View Full Version : "hand- picked" lenses

david o'connor
14-Apr-2001, 05:36
I have seen used lenses for sale that are described as "hand-picked" by Linhof, or whomever, indicating that these lenses meet higher standards than off the she lf versions. Is this practice still in place anywhere? For instance, does Sinar test their rodenstocks, or just engrave the lens hood. I think I read of a lab t hat tested ten apo-sironar S lenses and found 2 that they felt were adequate for thier purposes. Thank you.

Bob Salomon
14-Apr-2001, 05:59
Yes Linhof still tests. They use a Rodenstock Siwmens star projector and they re peat Rodenstock's QC tests. If a lens passes it is marked on the front or the rear ring with the Linhof name.

david o'connor
15-Apr-2001, 07:59
Thank you, Bob. Any idea on Sinars practices?

Bob Salomon
15-Apr-2001, 08:41
They also bought the Rodenstock test projector

david o'connor
15-Apr-2001, 11:09
Well, Linhof sure is very proud of thier testing. A "linhof" 150mm N 5.6 Rodenstock is about $1500. more than an off the shelf 150mm N 5.6 (B+H) wow-wee.

Bob Salomon
15-Apr-2001, 12:34
How did you determine the difference in costs?

Currently we offer to dealers a Linhof tested 150mm Apo Sironar N with a cam cut for it mounted on a 001016 Linhof recessed lensboard and with infinity stops and focus scale.

We sell to B&H a Rodenstock 150mm Apo Sironar N with front and rear caps and no lens board, no cam, no coupling, no infinity stops and no focus scale.

david o'connor
15-Apr-2001, 18:19
On the B+H site, a rodenstock apo sironar N 240mm 5.6 copal 3 is $1349.00 The Linhof-tested rodenstock apo sironar N 240mm 5.6 copal 3 is $2926.00 a difference of $1577.00 The 150mm is double the cost for Linhof-tested vs straight Rodenstock. Cams and infinity stops and focus scales are wonderful, if you need them. Are these trinkets incorporated into the cost? If so, would thier value be deducted if you dont use a rangefinder and focus scale? If you're in the market for optics, surely they would have cams etc. as an accessories option.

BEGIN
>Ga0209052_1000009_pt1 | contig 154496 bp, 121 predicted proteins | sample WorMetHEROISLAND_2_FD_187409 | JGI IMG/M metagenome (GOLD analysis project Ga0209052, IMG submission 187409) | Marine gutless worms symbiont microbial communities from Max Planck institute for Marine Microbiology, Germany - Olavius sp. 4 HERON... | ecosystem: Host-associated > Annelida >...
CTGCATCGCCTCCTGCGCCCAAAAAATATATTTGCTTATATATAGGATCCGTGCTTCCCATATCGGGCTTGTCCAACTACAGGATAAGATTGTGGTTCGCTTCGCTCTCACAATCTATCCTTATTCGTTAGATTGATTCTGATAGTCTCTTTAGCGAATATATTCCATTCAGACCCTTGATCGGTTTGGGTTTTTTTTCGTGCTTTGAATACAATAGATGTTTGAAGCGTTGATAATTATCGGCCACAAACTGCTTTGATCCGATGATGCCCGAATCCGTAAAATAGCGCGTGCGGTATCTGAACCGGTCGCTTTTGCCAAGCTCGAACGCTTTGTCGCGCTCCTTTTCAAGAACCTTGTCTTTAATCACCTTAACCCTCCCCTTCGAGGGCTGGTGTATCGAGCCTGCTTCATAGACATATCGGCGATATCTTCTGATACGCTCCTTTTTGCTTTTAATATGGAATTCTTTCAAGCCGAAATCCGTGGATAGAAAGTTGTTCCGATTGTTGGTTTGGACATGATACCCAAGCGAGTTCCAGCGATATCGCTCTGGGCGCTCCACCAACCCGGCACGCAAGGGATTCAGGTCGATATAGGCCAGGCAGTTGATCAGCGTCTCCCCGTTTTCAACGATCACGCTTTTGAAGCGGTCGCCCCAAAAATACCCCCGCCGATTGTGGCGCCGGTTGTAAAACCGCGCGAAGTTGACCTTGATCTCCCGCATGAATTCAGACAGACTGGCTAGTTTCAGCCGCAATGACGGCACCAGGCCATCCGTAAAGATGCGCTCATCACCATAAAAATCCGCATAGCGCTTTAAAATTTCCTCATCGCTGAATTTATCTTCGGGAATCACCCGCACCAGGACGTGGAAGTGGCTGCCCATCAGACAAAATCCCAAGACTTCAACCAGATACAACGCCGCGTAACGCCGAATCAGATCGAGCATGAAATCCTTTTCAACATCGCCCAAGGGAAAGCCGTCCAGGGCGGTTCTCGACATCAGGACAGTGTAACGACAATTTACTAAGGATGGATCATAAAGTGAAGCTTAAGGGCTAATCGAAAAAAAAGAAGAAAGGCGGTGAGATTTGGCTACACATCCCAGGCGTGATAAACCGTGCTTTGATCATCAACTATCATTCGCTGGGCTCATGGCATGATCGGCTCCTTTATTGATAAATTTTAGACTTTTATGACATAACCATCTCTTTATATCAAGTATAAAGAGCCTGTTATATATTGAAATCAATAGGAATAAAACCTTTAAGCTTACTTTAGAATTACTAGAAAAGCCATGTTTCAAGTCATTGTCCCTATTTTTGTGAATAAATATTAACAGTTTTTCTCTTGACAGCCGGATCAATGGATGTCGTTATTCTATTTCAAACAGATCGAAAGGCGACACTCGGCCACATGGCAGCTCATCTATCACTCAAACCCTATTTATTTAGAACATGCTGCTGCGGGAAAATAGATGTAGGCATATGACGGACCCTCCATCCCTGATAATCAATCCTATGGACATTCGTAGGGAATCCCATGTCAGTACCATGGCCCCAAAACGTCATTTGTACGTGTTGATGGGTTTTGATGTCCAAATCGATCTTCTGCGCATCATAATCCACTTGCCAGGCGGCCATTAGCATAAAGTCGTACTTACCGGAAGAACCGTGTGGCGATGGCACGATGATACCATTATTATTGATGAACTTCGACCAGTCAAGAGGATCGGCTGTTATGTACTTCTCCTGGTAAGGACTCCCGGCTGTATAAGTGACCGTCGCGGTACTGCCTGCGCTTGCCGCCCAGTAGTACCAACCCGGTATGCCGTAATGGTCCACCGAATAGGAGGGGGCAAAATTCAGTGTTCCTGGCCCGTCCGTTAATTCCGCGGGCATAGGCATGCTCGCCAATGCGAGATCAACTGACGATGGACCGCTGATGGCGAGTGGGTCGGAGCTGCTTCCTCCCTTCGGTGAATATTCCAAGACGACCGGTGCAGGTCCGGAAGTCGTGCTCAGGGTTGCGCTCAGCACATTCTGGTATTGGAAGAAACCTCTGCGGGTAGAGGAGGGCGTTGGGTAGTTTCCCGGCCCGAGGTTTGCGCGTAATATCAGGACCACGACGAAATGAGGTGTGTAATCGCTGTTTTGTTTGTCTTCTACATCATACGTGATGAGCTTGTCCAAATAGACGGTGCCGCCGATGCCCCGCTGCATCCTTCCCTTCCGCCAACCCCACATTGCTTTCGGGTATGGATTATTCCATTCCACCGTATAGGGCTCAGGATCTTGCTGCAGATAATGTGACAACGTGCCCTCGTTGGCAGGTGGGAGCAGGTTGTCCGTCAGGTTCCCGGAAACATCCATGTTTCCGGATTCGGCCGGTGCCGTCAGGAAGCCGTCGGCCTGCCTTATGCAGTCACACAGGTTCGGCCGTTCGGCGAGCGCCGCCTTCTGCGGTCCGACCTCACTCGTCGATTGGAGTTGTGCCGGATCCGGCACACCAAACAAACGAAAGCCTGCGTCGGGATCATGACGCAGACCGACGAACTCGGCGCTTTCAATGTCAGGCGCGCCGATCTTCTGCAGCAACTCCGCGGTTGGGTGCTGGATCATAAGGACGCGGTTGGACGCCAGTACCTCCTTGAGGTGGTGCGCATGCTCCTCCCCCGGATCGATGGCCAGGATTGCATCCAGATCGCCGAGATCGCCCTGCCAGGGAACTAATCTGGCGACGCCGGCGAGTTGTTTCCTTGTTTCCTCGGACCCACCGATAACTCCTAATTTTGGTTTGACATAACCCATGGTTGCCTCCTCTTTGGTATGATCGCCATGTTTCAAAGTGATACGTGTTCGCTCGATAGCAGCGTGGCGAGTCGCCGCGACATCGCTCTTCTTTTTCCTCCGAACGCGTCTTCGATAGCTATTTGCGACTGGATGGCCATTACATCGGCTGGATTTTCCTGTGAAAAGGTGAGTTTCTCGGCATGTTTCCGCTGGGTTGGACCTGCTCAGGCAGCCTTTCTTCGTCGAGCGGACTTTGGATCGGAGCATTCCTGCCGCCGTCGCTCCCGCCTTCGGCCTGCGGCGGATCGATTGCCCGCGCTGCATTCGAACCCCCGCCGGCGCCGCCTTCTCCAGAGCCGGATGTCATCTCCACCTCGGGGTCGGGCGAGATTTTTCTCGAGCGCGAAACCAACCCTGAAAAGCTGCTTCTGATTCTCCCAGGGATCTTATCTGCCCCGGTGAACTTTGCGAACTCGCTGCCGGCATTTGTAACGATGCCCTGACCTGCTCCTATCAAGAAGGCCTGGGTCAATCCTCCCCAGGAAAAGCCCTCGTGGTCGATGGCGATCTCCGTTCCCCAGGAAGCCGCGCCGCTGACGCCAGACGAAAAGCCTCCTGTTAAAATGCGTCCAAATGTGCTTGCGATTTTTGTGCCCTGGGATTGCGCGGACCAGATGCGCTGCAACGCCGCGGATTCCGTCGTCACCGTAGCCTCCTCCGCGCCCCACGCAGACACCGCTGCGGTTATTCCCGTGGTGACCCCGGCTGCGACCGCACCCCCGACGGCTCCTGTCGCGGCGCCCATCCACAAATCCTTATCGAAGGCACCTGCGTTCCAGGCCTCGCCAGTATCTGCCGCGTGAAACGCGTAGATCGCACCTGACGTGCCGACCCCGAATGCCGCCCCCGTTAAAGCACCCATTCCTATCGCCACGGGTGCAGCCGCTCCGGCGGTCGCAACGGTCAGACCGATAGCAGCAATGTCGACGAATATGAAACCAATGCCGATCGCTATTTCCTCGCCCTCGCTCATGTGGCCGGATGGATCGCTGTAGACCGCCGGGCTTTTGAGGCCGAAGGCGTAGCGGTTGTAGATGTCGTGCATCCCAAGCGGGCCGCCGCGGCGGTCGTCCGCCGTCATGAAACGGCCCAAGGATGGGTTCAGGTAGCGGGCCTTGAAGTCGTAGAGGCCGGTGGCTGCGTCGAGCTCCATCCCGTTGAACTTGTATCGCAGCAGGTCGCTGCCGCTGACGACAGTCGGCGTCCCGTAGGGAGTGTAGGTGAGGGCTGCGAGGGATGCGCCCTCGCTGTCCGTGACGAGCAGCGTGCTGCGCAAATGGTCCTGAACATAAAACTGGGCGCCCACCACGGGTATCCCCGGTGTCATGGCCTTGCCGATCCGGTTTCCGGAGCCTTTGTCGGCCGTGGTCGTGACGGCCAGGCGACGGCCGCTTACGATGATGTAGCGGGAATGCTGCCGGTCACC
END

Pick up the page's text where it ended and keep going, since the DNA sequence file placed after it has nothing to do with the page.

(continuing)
Bob Salomon
15-Apr-2001, 19:14
They are if they are offering the special and if so their price is far out of li ne if your quote is accurate.

Any professional camera store would sell the Linhof 159 Apo N special for many h undreds less then your quote.

As pointed out many times before their web site is not the most accurate.

Bob Salomon
15-Apr-2001, 19:15
Sorry see you switched to the 240 for comparison from the 150.

The 240 is not on special. Only the 150

Gudmundur Ingolfsson
16-Apr-2001, 11:46
I once bought a 165 Schneider Super Angulon for my 8x10" from SINAR/Schaffhausen. It may have been "hand picked" at least it had the SINAR name engraved on the front cell. I sent it back to Sinar and they sent it to Schneider and they both agreed it was OK. What I did not know was that the 165 Super Angulon was born a lousy lens and no one dould change that and when I had had the lens for some 14 years wthout using it I sold it to somone that knew wat he was buying for about one fifth of what i had paid for it. I now know that Schneider has made a mense by making a 150 Super Symar XL that costs only a little more than what I got for my old unused havy and unsharp 165 SA. The new lens is small sharp and 5,6 and much cheeper and was hand picked by LINHOF which means I bought it from them and they engraved their name on it. But lenses are like wifes: you better try to live with for a while before you make a commitme

16-Apr-2001, 14:11
"But lenses are like wifes: you better try to live with for a while before you make a commitme " Does anyone see any USED "wifes" for sale lately? Not all Schneider 165 SAs are unsharp. But they are heavy! Cheers,

william blake
16-Apr-2001, 16:40
I have my own "hand picked" system. I buy what lenses I can when I can. I shoot with them, sometimes 100s of times, and then decide if I want to keep them. I currently have lenses from several manufacturers -- about 1/2 of them are older than I am -- including a Goerz, a Kodak Ektar and a Linhof Angulon.

I think I read of a lab that tested ten apo-sironar S lenses and found 2 that they felt were adequate for thier purposes.

Perhaps I will be accused of being a blind fool, but I can't imagine shooting with 10 near identical lenses and seeing much of a difference in my still life or landscape shots.

Honestly, if 2 Rodenstocks out of 10 delivers a slight advantage in edge sharpness when shooting at a given aperture, are you going to see it in the kind of pictures you want to take? (I'm not talking test charts). To me, I wouldn't waste the time or film doing all that testing -- I just don't need a level of performance that I don't think anyone will be able to see in one of my prints.